Mr. Kowalski became co-lead prosecutor along with a younger colleague, Steven Clymer. One of Mr. Kowalski’s “seminal contributions,” Clymer said, was the gentle and effective way in which he prepared King, who had not testified at the state trial, to take the stand in the federal proceedings. His testimony provided an emotional peak in the trial — showing the jury, Clymer said, that “Rodney King was a very sympathetic human being” who “didn’t deserve what happened to him.”
“I was just trying to stay alive, sir, trying to stay alive,” King said under questioning by Mr. Kowalski. “They never gave me a chance to stay still.”
In his closing argument, Mr. Kowalski implored the jury: “Let’s call it like it was. They were bullies with badges.” Two defendants, Stacey C. Koon and Laurence M. Powell, were convicted. Two others, Theodore J. Briseno and Timothy E. Wind, were found not guilty. There was no further rioting in Los Angeles.
(King died in 2012 at 47 after drowning at his home swimming pool; medical examiners ruled that drugs in his system, including cocaine, marijuana and PCP, were contributing factors.)
After the trial, according to the Times, a reporter inquired of Mr. Kowalski if there had been “moments where you stepped back and reflected on and felt some of the pressure of an entire country looking to this case for fairness in a symbolic sense.”
Mr. Kowalski replied simply, “Of course, there were.”
Barry Frank Kowalski was born in Hartford, Conn., on Aug. 26, 1944, and grew up mainly in Alexandria, Va. His mother was an artist, and his father, Frank, served in the Army, attaining the rank of colonel before he was elected to the first of two terms in the U.S. House of Representatives in 1958.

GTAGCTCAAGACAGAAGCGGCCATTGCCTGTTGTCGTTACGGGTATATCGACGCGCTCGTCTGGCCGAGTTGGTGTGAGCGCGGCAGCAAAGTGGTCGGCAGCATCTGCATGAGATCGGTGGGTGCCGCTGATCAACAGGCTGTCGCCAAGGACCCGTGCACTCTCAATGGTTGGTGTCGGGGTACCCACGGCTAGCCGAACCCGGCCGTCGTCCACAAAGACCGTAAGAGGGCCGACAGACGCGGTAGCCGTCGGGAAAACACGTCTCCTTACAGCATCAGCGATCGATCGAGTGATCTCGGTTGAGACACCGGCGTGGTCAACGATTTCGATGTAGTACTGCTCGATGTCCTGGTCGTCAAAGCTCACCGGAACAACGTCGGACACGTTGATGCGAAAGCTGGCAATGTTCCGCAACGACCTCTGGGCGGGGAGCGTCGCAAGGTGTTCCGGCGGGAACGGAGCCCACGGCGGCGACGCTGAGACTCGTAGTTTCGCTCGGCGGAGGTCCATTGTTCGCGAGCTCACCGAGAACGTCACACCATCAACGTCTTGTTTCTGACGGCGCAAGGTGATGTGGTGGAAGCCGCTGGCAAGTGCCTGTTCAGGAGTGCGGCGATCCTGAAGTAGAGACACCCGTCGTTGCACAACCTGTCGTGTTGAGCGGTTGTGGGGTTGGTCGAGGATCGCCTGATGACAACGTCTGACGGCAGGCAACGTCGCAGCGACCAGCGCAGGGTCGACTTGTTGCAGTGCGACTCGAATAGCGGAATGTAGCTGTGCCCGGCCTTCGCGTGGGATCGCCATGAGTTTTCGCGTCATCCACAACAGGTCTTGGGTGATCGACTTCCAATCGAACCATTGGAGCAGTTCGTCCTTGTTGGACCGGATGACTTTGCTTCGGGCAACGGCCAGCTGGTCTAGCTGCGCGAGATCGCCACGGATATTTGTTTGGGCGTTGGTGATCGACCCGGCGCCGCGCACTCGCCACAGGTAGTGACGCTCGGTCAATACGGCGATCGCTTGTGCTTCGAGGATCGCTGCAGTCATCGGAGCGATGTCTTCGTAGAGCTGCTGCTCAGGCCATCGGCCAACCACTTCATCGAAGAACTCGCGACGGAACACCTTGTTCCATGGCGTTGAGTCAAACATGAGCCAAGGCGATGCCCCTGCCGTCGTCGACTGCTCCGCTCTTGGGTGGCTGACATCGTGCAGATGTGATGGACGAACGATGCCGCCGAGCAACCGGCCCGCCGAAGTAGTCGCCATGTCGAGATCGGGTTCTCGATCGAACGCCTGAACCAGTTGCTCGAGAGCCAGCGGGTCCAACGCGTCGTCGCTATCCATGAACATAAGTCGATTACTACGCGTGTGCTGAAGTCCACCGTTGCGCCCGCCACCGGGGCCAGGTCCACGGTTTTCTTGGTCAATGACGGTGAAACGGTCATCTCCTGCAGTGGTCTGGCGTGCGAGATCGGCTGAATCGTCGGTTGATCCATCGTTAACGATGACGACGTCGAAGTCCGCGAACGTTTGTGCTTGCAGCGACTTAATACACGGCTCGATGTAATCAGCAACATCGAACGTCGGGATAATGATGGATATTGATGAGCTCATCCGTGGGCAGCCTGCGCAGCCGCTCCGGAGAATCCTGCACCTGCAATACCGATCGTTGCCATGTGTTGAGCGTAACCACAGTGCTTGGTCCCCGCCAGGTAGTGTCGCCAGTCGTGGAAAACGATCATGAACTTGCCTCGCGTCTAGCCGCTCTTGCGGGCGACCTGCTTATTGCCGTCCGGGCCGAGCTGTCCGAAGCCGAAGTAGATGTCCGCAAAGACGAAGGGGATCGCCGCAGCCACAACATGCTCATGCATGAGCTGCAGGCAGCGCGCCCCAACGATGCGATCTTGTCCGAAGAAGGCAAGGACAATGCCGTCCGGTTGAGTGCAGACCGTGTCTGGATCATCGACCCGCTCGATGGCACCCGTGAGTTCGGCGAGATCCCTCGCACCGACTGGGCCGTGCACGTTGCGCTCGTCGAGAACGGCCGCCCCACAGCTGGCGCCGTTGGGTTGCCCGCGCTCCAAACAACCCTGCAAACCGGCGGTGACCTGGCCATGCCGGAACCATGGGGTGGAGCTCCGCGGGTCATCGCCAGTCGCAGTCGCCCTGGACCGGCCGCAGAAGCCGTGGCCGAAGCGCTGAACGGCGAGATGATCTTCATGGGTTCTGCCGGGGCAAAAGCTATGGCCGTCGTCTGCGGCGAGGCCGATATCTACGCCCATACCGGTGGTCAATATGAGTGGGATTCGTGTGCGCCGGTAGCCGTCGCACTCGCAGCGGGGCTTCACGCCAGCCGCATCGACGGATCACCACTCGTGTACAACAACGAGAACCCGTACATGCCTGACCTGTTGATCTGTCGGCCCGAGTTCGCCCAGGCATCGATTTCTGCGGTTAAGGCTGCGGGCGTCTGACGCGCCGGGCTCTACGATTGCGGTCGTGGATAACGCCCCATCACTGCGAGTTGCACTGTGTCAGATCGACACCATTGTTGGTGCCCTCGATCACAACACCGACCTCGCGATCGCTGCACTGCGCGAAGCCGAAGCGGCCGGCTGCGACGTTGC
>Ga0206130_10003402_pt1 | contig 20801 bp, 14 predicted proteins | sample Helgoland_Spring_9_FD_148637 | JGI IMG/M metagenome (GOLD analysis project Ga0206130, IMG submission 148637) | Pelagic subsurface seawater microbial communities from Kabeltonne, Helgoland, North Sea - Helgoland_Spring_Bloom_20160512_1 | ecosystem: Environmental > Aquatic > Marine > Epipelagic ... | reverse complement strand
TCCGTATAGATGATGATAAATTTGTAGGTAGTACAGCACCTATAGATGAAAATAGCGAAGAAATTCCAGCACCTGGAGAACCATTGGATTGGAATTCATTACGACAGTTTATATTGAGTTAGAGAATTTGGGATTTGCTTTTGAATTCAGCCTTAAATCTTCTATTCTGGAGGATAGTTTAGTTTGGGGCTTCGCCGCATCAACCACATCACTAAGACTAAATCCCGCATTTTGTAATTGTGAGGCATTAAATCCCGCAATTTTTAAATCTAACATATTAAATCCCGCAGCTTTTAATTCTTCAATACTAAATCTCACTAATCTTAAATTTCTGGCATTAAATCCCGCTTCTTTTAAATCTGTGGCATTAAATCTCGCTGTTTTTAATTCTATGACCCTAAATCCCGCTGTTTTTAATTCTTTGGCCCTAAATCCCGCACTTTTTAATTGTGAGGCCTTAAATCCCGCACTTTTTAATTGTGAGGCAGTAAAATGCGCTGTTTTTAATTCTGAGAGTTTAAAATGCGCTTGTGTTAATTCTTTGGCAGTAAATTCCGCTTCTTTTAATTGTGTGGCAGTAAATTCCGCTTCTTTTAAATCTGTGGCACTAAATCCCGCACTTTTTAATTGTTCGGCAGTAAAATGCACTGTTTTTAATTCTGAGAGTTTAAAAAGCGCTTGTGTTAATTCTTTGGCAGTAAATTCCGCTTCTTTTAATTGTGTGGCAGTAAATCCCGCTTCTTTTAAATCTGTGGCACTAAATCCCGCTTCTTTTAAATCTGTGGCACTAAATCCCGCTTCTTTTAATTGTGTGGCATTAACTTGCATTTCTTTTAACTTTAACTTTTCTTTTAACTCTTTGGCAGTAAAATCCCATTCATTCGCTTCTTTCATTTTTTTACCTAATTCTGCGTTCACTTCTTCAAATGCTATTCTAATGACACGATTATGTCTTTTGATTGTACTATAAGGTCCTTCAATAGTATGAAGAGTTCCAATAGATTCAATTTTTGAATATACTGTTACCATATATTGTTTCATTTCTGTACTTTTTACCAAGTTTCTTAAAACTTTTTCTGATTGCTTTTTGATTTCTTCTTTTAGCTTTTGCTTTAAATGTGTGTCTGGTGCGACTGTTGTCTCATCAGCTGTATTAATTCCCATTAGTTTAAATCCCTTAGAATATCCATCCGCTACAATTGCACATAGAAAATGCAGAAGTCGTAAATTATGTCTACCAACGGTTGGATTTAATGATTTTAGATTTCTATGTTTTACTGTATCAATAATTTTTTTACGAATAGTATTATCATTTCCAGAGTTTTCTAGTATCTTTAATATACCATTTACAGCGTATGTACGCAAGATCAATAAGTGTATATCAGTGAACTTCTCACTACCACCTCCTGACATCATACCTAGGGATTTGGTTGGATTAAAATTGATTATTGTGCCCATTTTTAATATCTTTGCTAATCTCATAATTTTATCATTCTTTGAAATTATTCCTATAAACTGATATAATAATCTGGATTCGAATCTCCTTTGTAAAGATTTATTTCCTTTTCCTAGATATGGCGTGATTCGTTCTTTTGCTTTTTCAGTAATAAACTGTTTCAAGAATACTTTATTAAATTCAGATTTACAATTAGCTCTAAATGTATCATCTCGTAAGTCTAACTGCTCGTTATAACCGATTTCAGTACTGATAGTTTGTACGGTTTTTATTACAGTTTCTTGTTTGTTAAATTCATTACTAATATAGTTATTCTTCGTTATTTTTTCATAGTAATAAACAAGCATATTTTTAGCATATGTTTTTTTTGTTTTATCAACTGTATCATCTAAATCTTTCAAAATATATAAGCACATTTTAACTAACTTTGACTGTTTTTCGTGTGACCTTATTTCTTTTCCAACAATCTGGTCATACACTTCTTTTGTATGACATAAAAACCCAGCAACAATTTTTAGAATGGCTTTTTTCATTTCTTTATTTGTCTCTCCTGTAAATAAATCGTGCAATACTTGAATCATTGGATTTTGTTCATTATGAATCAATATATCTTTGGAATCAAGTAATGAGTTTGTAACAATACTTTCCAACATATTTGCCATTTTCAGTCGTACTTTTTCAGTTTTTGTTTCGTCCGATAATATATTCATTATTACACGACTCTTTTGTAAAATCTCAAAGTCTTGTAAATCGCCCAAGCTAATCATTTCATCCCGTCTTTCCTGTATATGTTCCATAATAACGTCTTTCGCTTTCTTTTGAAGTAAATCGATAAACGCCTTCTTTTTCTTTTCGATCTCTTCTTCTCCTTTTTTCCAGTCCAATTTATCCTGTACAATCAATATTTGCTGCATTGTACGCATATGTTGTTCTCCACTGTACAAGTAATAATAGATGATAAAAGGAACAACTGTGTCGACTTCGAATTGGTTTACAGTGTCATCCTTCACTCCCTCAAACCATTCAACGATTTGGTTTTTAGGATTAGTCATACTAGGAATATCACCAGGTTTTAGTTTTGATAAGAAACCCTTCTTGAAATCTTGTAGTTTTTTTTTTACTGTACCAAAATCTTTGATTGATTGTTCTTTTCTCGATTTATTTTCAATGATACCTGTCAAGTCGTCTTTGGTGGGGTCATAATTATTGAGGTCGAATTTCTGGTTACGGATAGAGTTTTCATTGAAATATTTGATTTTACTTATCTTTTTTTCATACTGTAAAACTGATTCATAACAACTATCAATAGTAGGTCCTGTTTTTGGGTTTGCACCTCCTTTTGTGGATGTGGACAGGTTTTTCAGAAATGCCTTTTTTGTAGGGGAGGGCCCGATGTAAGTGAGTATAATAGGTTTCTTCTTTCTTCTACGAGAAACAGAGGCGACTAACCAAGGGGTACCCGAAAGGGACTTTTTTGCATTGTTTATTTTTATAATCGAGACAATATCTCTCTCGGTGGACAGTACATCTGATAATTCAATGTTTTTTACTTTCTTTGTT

After graduating in 1966 from Brown University and working in the office of Vice President Hubert H. Humphrey, Mr. Kowalski enlisted in the Marine Corps. He considered fleeing to Canada when he faced the prospect of combat duty but said he was not “courageous enough” to do it.
“So I ended up being an infantry platoon officer,” he said years later in an oral history with Brown University, “shot at almost every day of my life for six months.”
Mr. Kowalski led an organization of veterans who supported the antiwar candidate Sen. George S. McGovern, the South Dakota Democrat who lost in a landslide to President Richard M. Nixon in 1972. The next year, Mr. Kowalski received a law degree from Catholic University.
After a brief stint in private practice, he joined the office of the corporation counsel in Washington and taught at the old Antioch School of Law in Washington before joining the Justice Department. He retired in 2014, having overseen matters including a reinvestigation of the 1968 assassination of civil rights leader the Rev. Martin Luther King Jr. A 2000 report found “nothing to disturb the 1969 judicial determination that James Earl Ray murdered Dr. King.”
Mr. Kowalski’s first marriage, to Lynn Gardner Heffron, ended in divorce. Survivors include his wife of 24 years, Katie Zimmerman Kowalski of Arlington; a daughter from his first marriage, Kelly Kowalski of Santa Cruz, Calif.; two daughters from his second marriage, Bailey Kowalski and Hallie Kowalski, both of Boulder, Colo.; a sister; and two granddaughters.
“It’s God’s work,” Mr. Kowalski told the Atlanta newspaper of his career at the Justice Department. “God made somebody a certain color, a certain way. God didn’t intend for that person to suffer because of that. When someone gets hurt because of that, that is one of the most heinous crimes. It’s despicable.”
An earlier version of this obituary incorrectly referred to the 1969 assassination of Martin Luther King Jr. The civil rights leader was killed in 1968.